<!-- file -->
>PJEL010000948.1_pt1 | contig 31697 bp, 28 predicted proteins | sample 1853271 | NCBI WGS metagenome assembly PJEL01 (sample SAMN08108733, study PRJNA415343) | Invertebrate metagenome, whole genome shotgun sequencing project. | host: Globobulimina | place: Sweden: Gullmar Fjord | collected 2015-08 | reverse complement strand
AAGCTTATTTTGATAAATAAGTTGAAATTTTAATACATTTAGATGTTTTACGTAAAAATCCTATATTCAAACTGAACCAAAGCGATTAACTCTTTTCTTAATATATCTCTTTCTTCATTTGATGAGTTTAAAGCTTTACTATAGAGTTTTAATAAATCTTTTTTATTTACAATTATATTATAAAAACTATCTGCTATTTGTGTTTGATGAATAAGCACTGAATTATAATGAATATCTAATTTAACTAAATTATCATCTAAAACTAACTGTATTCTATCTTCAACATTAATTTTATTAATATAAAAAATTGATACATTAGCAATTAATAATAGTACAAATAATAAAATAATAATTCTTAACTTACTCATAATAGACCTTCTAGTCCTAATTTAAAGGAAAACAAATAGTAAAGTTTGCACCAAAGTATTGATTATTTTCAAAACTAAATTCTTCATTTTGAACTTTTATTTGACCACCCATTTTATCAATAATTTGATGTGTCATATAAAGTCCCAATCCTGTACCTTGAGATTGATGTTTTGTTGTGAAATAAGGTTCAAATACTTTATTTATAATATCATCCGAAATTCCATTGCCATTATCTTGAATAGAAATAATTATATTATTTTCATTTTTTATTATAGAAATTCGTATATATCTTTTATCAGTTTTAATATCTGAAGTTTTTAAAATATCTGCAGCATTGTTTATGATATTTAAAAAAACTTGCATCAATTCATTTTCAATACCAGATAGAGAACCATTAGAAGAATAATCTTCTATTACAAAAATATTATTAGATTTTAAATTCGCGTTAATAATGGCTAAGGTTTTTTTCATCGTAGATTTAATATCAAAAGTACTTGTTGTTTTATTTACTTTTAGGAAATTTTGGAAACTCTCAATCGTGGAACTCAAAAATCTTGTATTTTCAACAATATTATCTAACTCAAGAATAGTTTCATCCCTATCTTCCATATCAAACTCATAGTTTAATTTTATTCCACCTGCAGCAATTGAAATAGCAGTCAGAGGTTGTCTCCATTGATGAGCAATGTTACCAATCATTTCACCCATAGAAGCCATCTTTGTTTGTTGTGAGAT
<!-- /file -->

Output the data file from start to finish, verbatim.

>PJEL010000948.1_pt1 | contig 31697 bp, 28 predicted proteins | sample 1853271 | NCBI WGS metagenome assembly PJEL01 (sample SAMN08108733, study PRJNA415343) | Invertebrate metagenome, whole genome shotgun sequencing project. | host: Globobulimina | place: Sweden: Gullmar Fjord | collected 2015-08 | reverse complement strand
AAGCTTATTTTGATAAATAAGTTGAAATTTTAATACATTTAGATGTTTTACGTAAAAATCCTATATTCAAACTGAACCAAAGCGATTAACTCTTTTCTTAATATATCTCTTTCTTCATTTGATGAGTTTAAAGCTTTACTATAGAGTTTTAATAAATCTTTTTTATTTACAATTATATTATAAAAACTATCTGCTATTTGTGTTTGATGAATAAGCACTGAATTATAATGAATATCTAATTTAACTAAATTATCATCTAAAACTAACTGTATTCTATCTTCAACATTAATTTTATTAATATAAAAAATTGATACATTAGCAATTAATAATAGTACAAATAATAAAATAATAATTCTTAACTTACTCATAATAGACCTTCTAGTCCTAATTTAAAGGAAAACAAATAGTAAAGTTTGCACCAAAGTATTGATTATTTTCAAAACTAAATTCTTCATTTTGAACTTTTATTTGACCACCCATTTTATCAATAATTTGATGTGTCATATAAAGTCCCAATCCTGTACCTTGAGATTGATGTTTTGTTGTGAAATAAGGTTCAAATACTTTATTTATAATATCATCCGAAATTCCATTGCCATTATCTTGAATAGAAATAATTATATTATTTTCATTTTTTATTATAGAAATTCGTATATATCTTTTATCAGTTTTAATATCTGAAGTTTTTAAAATATCTGCAGCATTGTTTATGATATTTAAAAAAACTTGCATCAATTCATTTTCAATACCAGATAGAGAACCATTAGAAGAATAATCTTCTATTACAAAAATATTATTAGATTTTAAATTCGCGTTAATAATGGCTAAGGTTTTTTTCATCGTAGATTTAATATCAAAAGTACTTGTTGTTTTATTTACTTTTAGGAAATTTTGGAAACTCTCAATCGTGGAACTCAAAAATCTTGTATTTTCAACAATATTATCTAACTCAAGAATAGTTTCATCCCTATCTTCCATATCAAACTCATAGTTTAATTTTATTCCACCTGCAGCAATTGAAATAGCAGTCAGAGGTTGTCTCCATTGATGAGCAATGTTACCAATCATTTCACCCATAGAAGCCATCTTTGTTTGTTGTGAGAT